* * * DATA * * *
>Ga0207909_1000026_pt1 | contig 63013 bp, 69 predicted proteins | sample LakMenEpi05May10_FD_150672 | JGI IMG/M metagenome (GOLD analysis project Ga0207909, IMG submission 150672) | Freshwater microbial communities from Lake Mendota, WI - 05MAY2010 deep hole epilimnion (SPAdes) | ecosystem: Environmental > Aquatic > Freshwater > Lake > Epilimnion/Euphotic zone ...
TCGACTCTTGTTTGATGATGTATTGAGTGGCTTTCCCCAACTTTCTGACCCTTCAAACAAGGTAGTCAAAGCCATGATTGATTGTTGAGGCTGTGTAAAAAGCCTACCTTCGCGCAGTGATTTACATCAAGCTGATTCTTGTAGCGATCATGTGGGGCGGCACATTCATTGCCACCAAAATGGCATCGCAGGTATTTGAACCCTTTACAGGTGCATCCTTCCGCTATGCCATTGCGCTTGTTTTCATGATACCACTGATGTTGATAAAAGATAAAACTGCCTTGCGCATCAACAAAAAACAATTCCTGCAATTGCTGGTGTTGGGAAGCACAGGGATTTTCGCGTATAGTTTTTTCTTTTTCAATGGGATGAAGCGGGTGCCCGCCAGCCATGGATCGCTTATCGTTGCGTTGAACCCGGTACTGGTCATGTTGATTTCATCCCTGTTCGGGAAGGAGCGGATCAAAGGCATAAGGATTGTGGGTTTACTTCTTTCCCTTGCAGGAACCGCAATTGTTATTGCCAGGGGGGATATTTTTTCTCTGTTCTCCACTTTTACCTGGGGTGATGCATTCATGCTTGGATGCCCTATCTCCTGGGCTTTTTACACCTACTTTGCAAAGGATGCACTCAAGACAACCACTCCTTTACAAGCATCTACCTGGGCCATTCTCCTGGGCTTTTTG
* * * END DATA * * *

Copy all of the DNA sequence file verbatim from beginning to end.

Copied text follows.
>Ga0207909_1000026_pt1 | contig 63013 bp, 69 predicted proteins | sample LakMenEpi05May10_FD_150672 | JGI IMG/M metagenome (GOLD analysis project Ga0207909, IMG submission 150672) | Freshwater microbial communities from Lake Mendota, WI - 05MAY2010 deep hole epilimnion (SPAdes) | ecosystem: Environmental > Aquatic > Freshwater > Lake > Epilimnion/Euphotic zone ...
TCGACTCTTGTTTGATGATGTATTGAGTGGCTTTCCCCAACTTTCTGACCCTTCAAACAAGGTAGTCAAAGCCATGATTGATTGTTGAGGCTGTGTAAAAAGCCTACCTTCGCGCAGTGATTTACATCAAGCTGATTCTTGTAGCGATCATGTGGGGCGGCACATTCATTGCCACCAAAATGGCATCGCAGGTATTTGAACCCTTTACAGGTGCATCCTTCCGCTATGCCATTGCGCTTGTTTTCATGATACCACTGATGTTGATAAAAGATAAAACTGCCTTGCGCATCAACAAAAAACAATTCCTGCAATTGCTGGTGTTGGGAAGCACAGGGATTTTCGCGTATAGTTTTTTCTTTTTCAATGGGATGAAGCGGGTGCCCGCCAGCCATGGATCGCTTATCGTTGCGTTGAACCCGGTACTGGTCATGTTGATTTCATCCCTGTTCGGGAAGGAGCGGATCAAAGGCATAAGGATTGTGGGTTTACTTCTTTCCCTTGCAGGAACCGCAATTGTTATTGCCAGGGGGGATATTTTTTCTCTGTTCTCCACTTTTACCTGGGGTGATGCATTCATGCTTGGATGCCCTATCTCCTGGGCTTTTTACACCTACTTTGCAAAGGATGCACTCAAGACAACCACTCCTTTACAAGCATCTACCTGGGCCATTCTCCTGGGCTTTTTG